The first-ever Canadian-led Atacama Large Millimeter/submillimeter Array (ALMA) Large Program has been announced and it will be led by Dr Toby Brown, a former ICRAR PhD student who is now based at McMaster University in Canada.
Where galaxies live in the Universe, how they interact with their surroundings (the intergalactic medium), and with each other is a major influence on star formation over cosmic time. But exactly how the so-called environment dictates the life and death of galaxies is a major focus of the astronomy community.
Dr Brown and his colleagues will use the Atacama Compact Array (ACA) to study the influence of galaxy environment on star formation in the Virgo Cluster. Galaxy clusters are the most extreme environments in the Universe, with huge gravitational forces acting on their member galaxies and super-heated plasma in the intergalactic medium.
Dr Brown said that the Virgo Cluster is an ideal location for detailed studies of the environment.
“It is our nearest massive galaxy cluster and is in the process of forming, which means that we can get a snapshot of galaxies in different stages of their lifecycle,” he said.
“This allows us to understand how star formation is shut off in cluster galaxies.”
Virgo has been studied at almost every wavelength, but a millimetre data set with the required sensitivity and resolution does not exist yet. Therefore, Dr Brown and his colleagues will use ALMA to map the star-forming gas, the fuel from which stars are born, at high resolution in 51 Virgo spiral galaxies.
With the new data, the team will study how the Virgo Cluster environment influences the molecular star-forming gas.
“One of the ways in which star formation can be stopped is gas removal or stripping,” Brown explains.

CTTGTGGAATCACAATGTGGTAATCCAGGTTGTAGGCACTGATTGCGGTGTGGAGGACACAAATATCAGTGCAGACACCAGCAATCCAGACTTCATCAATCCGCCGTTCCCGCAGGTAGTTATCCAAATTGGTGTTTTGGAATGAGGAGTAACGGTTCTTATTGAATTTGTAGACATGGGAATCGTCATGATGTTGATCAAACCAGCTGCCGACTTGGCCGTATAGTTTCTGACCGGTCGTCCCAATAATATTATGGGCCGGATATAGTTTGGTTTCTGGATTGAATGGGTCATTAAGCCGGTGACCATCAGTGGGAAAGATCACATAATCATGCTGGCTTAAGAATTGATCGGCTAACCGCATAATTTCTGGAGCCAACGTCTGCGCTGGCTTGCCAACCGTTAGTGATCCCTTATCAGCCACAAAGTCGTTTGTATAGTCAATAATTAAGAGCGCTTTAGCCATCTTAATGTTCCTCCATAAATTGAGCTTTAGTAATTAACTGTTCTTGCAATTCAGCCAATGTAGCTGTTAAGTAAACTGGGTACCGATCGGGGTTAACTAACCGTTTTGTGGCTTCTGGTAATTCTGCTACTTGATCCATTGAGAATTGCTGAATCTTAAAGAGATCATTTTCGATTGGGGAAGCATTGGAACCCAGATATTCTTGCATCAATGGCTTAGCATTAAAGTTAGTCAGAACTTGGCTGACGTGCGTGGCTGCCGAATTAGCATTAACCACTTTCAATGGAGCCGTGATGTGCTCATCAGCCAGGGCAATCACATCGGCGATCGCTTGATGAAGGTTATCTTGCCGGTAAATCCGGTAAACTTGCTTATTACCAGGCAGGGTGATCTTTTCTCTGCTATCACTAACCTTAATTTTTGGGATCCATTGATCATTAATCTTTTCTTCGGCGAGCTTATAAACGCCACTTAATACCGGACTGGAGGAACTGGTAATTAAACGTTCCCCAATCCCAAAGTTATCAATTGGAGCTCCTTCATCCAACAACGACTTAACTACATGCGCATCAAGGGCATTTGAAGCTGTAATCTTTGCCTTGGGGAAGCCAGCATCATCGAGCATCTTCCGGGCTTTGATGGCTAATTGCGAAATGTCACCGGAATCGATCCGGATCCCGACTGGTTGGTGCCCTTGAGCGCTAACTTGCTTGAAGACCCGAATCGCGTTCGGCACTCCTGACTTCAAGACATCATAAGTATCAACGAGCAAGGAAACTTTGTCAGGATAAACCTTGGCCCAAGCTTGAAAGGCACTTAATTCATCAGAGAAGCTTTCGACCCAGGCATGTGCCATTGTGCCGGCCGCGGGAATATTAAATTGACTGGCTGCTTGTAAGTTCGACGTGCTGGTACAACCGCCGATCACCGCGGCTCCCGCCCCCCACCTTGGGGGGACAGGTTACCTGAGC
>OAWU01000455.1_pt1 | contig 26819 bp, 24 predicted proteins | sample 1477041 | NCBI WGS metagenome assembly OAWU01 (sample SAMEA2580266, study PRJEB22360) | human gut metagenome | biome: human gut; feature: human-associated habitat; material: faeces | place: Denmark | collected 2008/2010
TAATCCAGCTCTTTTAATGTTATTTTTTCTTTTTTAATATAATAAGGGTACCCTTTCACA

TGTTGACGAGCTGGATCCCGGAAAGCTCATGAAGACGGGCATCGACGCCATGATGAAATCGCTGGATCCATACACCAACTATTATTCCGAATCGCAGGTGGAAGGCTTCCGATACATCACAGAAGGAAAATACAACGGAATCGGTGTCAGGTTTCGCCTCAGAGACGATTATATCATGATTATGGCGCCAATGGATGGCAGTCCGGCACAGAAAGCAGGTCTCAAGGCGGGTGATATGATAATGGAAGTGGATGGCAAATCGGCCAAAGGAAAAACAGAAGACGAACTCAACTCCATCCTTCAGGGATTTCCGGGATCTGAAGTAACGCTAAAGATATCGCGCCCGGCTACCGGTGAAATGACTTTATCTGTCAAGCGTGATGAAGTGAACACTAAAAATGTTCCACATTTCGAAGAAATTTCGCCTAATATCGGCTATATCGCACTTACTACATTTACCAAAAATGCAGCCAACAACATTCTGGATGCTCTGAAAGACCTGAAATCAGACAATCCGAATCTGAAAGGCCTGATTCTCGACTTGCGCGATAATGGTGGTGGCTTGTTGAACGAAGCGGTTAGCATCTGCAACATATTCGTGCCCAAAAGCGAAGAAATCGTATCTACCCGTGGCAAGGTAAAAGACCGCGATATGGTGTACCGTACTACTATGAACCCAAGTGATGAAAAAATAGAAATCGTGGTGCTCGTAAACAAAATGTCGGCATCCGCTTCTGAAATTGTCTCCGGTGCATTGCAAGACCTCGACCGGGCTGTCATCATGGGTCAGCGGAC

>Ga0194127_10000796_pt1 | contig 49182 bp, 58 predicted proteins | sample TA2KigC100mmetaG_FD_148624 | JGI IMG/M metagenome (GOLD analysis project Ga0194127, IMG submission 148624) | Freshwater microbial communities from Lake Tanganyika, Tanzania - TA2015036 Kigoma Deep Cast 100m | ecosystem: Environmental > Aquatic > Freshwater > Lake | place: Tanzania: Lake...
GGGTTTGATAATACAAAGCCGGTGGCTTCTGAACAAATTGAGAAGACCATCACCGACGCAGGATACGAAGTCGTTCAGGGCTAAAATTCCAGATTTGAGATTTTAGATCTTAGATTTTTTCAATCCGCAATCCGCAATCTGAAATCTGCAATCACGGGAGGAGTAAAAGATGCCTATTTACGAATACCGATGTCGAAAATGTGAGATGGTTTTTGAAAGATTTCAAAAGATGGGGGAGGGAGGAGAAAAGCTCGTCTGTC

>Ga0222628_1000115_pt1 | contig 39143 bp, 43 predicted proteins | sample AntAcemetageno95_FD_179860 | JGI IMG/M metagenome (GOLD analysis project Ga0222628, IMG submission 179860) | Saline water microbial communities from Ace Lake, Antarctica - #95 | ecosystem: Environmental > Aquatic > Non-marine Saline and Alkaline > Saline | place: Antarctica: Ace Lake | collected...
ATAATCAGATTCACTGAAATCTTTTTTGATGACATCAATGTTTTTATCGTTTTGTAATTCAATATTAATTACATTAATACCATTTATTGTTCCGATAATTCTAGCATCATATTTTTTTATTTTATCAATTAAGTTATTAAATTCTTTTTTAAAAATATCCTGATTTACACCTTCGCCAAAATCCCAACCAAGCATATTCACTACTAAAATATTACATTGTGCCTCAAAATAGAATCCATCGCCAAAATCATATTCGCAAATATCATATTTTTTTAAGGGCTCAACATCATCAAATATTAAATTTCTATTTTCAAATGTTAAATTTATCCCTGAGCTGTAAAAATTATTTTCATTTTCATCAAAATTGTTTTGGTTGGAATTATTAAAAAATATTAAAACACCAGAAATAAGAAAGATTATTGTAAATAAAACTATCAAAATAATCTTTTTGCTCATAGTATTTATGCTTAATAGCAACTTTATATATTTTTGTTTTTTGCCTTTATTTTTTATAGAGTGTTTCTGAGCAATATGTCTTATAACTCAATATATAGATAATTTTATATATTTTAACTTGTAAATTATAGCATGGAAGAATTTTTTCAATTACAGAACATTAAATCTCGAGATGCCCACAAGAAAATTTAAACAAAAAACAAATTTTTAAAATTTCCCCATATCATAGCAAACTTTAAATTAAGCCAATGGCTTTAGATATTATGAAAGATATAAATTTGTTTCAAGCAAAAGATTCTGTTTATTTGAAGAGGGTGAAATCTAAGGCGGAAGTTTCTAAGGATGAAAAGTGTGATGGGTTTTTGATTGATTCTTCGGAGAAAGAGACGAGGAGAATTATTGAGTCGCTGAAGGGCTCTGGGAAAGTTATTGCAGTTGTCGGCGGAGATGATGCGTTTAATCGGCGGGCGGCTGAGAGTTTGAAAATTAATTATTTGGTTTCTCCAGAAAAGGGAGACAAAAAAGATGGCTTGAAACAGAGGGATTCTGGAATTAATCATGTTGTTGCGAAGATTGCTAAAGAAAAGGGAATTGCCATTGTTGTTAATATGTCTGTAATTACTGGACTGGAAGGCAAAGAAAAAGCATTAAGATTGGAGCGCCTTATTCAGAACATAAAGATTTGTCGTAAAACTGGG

“When galaxies pass through the intracluster medium, hot plasma can sweep gas from the galaxies like a huge cosmic broom.”
Another environmental mechanism is starvation: when molecular gas used in star formation is not replenished and new stars cannot be formed.
“This ALMA Large Program allows us to better understand these mechanisms,” he said.
ALMA Large Programs are designed to address strategic scientific issues that will lead to a major advance or breakthrough in the field.
The Atacama Large Millimeter/submillimeter Array (ALMA), an international astronomy facility, is a partnership of the European Organisation for Astronomical Research in the Southern Hemisphere (ESO), the U.S. National Science Foundation (NSF) and the National Institutes of Natural Sciences (NINS) of Japan in cooperation with the Republic of Chile. ALMA is funded by ESO on behalf of its Member States, by NSF in cooperation with the National Research Council of Canada (NRC) and the Ministry of Science and Technology (MOST) in Taiwan and by NINS in cooperation with the Academia Sinica (AS) in Taiwan and the Korea Astronomy and Space Science Institute (KASI).
ALMA construction and operations are led by ESO on behalf of its Member States; by the National Radio Astronomy Observatory (NRAO), managed by Associated Universities, Inc. (AUI), on behalf of North America; and by the National Astronomical Observatory of Japan (NAOJ) on behalf of East Asia. The Joint ALMA Observatory (JAO) provides the unified leadership and management of the construction, commissioning and operation of ALMA.